A 'fast-format' only removes the file tables, so the data is still there. A far as I am aware, this works just as well on SSDs / flash memory as it does on spinning rust.
A full format (writing the same value to every byte on the device) is relatively slow, and should in theory remove all traces of data on SSDs / flash drives. However, it doesn't work quite as well with hard disks. Because physically overwriting the data on a physical disk doesn't write in exactly the same physical position, you can get 'margins' along the side of the tracks where the old values are retained, or echoes, where for instance if the new value for a bit is '1', it may actually be '1.01' if the previous value was also a '1' - the disk controller will read this as a 1, but other techniques may read it as '1, previously 1', etc. Whilst it takes expensive forensic equipment to recover data from these, I believe such a thing is practically possible.
Proper erasure therefore involves overwriting the previous data multiple times, with random bytes, and if you want to be 100% sure, then permanently overwriting it with drill and bucket of bleach.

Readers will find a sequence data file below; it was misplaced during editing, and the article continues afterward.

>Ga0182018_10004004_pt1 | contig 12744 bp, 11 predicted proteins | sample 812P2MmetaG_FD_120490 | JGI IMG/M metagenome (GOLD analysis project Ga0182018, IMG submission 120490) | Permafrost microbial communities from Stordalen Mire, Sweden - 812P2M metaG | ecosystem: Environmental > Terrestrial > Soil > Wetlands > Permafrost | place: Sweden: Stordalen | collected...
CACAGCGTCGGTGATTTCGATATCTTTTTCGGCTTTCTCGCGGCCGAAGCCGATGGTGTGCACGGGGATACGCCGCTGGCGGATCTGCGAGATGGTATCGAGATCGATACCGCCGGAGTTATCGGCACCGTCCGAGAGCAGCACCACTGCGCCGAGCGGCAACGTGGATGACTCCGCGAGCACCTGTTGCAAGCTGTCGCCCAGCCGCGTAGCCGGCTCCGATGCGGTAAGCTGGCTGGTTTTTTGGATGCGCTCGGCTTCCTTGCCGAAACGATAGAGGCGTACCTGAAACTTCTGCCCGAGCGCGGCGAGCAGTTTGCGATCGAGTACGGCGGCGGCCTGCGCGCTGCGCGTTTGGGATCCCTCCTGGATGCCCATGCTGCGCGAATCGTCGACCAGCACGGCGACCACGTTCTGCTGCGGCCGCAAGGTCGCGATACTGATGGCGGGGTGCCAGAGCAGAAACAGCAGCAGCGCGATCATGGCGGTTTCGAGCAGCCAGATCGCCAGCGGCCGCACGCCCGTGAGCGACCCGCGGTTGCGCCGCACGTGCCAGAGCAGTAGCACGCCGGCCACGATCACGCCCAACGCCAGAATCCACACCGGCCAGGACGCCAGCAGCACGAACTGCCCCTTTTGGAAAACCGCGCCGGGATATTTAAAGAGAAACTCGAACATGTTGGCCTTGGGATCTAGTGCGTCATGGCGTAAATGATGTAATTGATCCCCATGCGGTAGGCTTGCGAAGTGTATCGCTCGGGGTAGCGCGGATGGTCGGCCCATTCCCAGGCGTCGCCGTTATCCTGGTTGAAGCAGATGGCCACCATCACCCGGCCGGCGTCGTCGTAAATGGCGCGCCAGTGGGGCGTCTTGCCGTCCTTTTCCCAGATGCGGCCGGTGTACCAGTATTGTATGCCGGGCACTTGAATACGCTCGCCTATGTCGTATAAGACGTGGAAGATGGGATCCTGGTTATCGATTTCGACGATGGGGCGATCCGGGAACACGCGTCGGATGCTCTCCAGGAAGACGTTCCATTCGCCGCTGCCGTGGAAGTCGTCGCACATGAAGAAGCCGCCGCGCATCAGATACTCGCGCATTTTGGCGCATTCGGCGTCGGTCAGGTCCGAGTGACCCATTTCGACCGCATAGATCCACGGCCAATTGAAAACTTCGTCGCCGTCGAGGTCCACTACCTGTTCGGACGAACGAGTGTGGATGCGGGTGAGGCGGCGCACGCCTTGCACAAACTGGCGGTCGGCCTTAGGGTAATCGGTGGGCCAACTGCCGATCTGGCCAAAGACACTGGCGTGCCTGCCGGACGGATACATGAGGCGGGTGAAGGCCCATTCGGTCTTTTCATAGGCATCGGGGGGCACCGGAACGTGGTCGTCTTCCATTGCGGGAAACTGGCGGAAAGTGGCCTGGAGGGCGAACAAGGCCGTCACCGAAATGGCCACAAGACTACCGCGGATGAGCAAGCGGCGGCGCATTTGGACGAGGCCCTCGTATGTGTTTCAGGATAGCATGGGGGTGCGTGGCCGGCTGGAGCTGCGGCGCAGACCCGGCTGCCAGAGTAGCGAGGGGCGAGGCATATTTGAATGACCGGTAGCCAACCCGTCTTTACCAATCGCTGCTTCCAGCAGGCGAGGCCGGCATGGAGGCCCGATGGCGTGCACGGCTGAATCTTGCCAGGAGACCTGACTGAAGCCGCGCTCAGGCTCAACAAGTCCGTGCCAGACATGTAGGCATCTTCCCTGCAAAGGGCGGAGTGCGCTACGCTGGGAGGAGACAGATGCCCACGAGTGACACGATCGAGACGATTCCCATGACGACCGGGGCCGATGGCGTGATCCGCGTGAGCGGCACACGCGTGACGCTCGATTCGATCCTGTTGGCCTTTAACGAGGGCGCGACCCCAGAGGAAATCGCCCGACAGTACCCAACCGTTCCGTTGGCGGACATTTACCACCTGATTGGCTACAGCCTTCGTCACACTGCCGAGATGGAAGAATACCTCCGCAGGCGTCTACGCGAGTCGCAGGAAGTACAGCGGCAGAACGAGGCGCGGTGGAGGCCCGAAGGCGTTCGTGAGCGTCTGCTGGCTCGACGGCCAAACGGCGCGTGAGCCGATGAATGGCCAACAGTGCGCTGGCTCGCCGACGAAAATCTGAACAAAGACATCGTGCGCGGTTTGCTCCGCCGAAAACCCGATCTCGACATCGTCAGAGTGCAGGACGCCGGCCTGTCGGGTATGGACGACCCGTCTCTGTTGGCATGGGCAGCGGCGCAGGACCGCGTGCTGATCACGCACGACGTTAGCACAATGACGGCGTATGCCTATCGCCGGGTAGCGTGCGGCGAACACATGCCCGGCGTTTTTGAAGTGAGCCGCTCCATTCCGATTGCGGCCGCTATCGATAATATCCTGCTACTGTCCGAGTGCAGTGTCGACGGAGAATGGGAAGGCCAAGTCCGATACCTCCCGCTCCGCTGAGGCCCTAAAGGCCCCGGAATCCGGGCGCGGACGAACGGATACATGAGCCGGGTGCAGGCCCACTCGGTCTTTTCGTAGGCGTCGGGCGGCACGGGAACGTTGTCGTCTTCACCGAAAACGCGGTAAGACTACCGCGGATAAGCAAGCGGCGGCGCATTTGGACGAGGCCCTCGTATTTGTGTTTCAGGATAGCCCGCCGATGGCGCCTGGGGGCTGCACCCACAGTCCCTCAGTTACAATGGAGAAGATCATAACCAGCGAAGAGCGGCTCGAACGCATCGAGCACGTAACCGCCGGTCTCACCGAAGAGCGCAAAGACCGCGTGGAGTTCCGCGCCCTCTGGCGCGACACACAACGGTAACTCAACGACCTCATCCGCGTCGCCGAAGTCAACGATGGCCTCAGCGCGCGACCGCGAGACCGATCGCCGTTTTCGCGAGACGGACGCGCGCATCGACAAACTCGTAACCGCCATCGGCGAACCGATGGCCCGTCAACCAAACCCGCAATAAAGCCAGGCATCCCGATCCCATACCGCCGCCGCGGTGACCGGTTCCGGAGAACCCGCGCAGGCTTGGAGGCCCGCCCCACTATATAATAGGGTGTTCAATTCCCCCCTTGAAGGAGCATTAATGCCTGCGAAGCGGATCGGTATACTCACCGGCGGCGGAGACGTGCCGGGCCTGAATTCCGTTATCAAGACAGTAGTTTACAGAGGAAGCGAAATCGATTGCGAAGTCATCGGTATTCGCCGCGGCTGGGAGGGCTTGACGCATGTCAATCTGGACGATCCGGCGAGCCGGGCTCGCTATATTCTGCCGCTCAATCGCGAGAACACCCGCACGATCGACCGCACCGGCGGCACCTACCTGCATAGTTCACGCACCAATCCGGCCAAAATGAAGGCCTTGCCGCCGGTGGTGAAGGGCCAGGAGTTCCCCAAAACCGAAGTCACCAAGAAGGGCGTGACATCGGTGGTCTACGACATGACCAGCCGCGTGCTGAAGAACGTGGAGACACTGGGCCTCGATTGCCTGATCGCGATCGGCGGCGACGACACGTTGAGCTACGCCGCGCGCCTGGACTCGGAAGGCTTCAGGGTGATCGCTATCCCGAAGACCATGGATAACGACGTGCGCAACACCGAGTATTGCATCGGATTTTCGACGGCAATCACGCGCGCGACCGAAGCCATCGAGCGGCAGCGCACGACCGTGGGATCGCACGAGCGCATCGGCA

That exactly. "Edges of the track" is 80s tech. I really don't see that this is a thing any more. Do nation states have tools, ludicrously expensive and big, maybe some kind of magnetic scanner for hard drives, that could do this on modern drives? Your guess is as good as mine. But if your adversary is a nation state, you got bigger issues than drive erasure.
If you can get data back from a modern HDD, or Flash, or SSD, with PhotoRec or a similar software tool, or indeed any kind of hardware tool, after a single pass full format (procedure: Either dd the entire drive with /dev/null, or blow the part table away, create a new partition spanning the entire drive and choose to full format it during creation); and you've done me the courtesy of doing so in a way that a reasonable person would consider "verified, totally, dude", I will donate 50 bucks to the charity of your choice and consider myself put in my place / educated.
I realize that "any kind of hardware tool" makes it more likely I'll donate something somewhere. That'd be worth it to learn about the kind of tools that can do this magic, and what their cost to acquire / use is.